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Champions... About Bloomin' Time

The 77-year itch

Lancashire ended their long wait for the County Championship in September. Two journalists who watched every ball tell how it was done

Alex Winter

December 18, 2011

Comments: 2 | Text size: A | A

Cover of Champions: About blooming time
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After such a long wait, it probably deserved a book. Lancashire became outright county champions for the first time in 77 years in 2011 and Champions... About Bloomin' Time celebrates their glorious season.

Lancashire were tipped by many as relegation candidates, and there is a Roy of the Rovers element to this tale of an unfancied bunch of local lads defying the odds to take the title. The book encapsulates this spirit, and the cover photograph says it all.

Predictably enough for such a long-awaited achievement, the great and good of Lancashire have offered their congratulations. Forewords by Jack Simmons, Andrew Flintoff and Roy Tattersall, who died this month, reflect what this Championship victory means to the people of Lancashire and those who tried and failed to bring the title to Old Trafford over the preceding eight decades.

Between them, the authors witnessed every ball of the campaign, and their accounts of every day's play are recalled. The drama of victories over Yorkshire and Hampshire at Aigburth, and the clincher in Somerset, features prominently. The elation of the players is shared by the authors, and it takes the reader swimmingly through the book.

Full scorecards and action pictures are included, and quotes from the players in the aftermath of each match - allowing for an insight into the dressing room as the campaign develops. Every player is profiled in the course the book - in between the match reports, perhaps interrupting the flow of the narrative; but the profiles highlight the true team effort that took Lancashire to the title.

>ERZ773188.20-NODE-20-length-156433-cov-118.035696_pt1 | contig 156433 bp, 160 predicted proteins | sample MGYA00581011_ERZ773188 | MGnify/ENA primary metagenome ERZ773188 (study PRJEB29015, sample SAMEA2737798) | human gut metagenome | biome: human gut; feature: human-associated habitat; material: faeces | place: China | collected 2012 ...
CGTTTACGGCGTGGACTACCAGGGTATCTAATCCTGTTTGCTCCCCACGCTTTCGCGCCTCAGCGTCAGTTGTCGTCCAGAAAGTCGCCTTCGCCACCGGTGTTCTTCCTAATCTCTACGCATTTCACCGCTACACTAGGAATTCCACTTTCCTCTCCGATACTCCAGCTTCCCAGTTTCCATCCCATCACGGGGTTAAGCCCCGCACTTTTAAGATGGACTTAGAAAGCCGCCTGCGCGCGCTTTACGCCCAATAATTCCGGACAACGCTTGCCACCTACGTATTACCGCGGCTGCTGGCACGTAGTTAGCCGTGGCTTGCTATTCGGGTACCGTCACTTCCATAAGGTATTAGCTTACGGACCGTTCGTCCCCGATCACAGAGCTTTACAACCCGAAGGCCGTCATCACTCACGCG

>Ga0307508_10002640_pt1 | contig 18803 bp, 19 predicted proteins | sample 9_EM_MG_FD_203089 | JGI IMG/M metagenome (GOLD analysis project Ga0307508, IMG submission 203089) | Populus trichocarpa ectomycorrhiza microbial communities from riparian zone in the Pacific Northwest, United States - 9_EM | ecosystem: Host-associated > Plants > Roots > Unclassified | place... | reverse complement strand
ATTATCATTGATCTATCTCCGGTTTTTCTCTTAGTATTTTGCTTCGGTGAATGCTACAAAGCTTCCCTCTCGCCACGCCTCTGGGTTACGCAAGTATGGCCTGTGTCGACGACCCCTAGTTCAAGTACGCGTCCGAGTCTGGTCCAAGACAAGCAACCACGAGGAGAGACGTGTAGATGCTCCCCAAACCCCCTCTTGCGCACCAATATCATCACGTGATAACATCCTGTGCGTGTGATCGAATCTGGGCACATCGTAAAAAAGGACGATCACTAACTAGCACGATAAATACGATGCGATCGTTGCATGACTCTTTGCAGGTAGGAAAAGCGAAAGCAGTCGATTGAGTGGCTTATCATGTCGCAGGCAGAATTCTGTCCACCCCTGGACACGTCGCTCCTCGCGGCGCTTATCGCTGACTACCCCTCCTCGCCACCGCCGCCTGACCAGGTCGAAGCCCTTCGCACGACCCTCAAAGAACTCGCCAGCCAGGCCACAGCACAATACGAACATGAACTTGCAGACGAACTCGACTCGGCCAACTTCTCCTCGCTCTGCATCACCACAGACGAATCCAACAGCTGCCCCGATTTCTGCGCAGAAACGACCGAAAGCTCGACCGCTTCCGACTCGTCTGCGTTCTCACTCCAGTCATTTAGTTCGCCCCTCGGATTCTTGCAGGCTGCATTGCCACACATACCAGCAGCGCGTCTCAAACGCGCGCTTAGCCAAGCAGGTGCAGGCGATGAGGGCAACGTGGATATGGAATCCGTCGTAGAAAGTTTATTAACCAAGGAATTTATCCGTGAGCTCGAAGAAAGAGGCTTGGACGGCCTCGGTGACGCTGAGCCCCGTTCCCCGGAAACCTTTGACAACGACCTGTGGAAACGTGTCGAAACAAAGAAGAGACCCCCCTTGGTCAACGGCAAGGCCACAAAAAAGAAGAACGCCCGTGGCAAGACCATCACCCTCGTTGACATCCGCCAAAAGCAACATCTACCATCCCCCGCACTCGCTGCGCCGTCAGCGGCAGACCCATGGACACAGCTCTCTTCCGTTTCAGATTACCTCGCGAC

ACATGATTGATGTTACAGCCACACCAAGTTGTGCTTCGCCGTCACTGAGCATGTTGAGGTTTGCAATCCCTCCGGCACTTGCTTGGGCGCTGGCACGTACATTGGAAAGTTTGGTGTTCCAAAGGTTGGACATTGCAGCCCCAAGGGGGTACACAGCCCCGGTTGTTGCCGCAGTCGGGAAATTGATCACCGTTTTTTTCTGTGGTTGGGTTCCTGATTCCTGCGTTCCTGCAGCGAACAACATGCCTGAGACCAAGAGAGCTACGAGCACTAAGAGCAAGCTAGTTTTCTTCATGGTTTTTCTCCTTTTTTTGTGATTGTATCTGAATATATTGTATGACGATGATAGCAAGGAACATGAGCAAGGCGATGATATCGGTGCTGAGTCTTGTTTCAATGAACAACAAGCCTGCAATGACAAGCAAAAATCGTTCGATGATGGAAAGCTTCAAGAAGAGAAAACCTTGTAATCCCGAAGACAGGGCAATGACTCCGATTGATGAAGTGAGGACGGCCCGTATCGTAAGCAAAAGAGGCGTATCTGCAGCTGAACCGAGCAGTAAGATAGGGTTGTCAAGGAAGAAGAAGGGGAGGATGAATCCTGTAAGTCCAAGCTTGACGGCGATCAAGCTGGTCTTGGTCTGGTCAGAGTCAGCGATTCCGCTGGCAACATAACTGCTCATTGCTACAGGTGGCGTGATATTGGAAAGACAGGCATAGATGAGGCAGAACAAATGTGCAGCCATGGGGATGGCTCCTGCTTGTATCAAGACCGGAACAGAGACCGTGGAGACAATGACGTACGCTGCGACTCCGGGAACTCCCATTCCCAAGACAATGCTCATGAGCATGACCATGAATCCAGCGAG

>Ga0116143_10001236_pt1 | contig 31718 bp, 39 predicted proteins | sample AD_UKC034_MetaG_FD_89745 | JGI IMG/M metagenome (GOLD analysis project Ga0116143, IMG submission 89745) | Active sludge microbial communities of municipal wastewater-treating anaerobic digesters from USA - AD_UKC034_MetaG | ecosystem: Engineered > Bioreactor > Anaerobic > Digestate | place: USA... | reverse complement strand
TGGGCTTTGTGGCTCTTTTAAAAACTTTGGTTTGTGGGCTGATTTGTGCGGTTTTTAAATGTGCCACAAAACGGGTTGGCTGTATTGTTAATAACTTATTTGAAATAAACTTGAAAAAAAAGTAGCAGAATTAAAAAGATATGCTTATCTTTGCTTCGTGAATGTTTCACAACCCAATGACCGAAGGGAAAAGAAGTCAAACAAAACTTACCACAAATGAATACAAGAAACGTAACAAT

The coaching staff also get their own pages, as does chief executive Jim Cumbes. His profile and an article about the club's battle to develop their ground gives one an appreciation of the constraints Lancashire were operating under - no overseas players, no home ground, no superstars.

But their problems were perhaps a large part of their success, and Paul Edwards' article "For One Summer Only" reflects this. Edwards also provides a tip of the hat to the backroom staff, including scorer Alan West; an analysis of Lancashire's academy system, which produced a large part of the champion team; and a reflection on the Twenty20 semi-final defeat to Leicestershire in a Super Over.

"Maybe it was written in the heavens," writes Rev Malcom Lorimer in his epilogue. "Earlier in the year Manchester City won the FA Cup. When did they also win it? 1934 of course! It only happens once in a blue moon." Lancashire fans will hope this book proves to be anything but a once-in-a-blue-moon event, but for now, this neat, well-presented, easy-to-read volume provides happiness 77 years in the making.

Champions... About Bloomin' Time
Graham Hardcastle and Chris Ostick
Max Books
240pp, £16.99

Alex Winter is an editorial assistant at ESPNcricinfo

© ESPN Sports Media Ltd.

Posted by DaveMorton on (December 19, 2011, 0:11 GMT)

The blackest day in the history of the world, Lancashire win championship and Yorkshire relegated. And I was there, at Taunton! I bought a Somerset cap to show who I was supporting. Did no good. Well played Lancashire, great season and you've deserved it. If someone buys me the book, I'll pretend to read it! No, seriously, well done! A triumph for team-spirit and honesty.

Posted by parcher9 on (December 18, 2011, 15:06 GMT)

:D can't wait to get my copy

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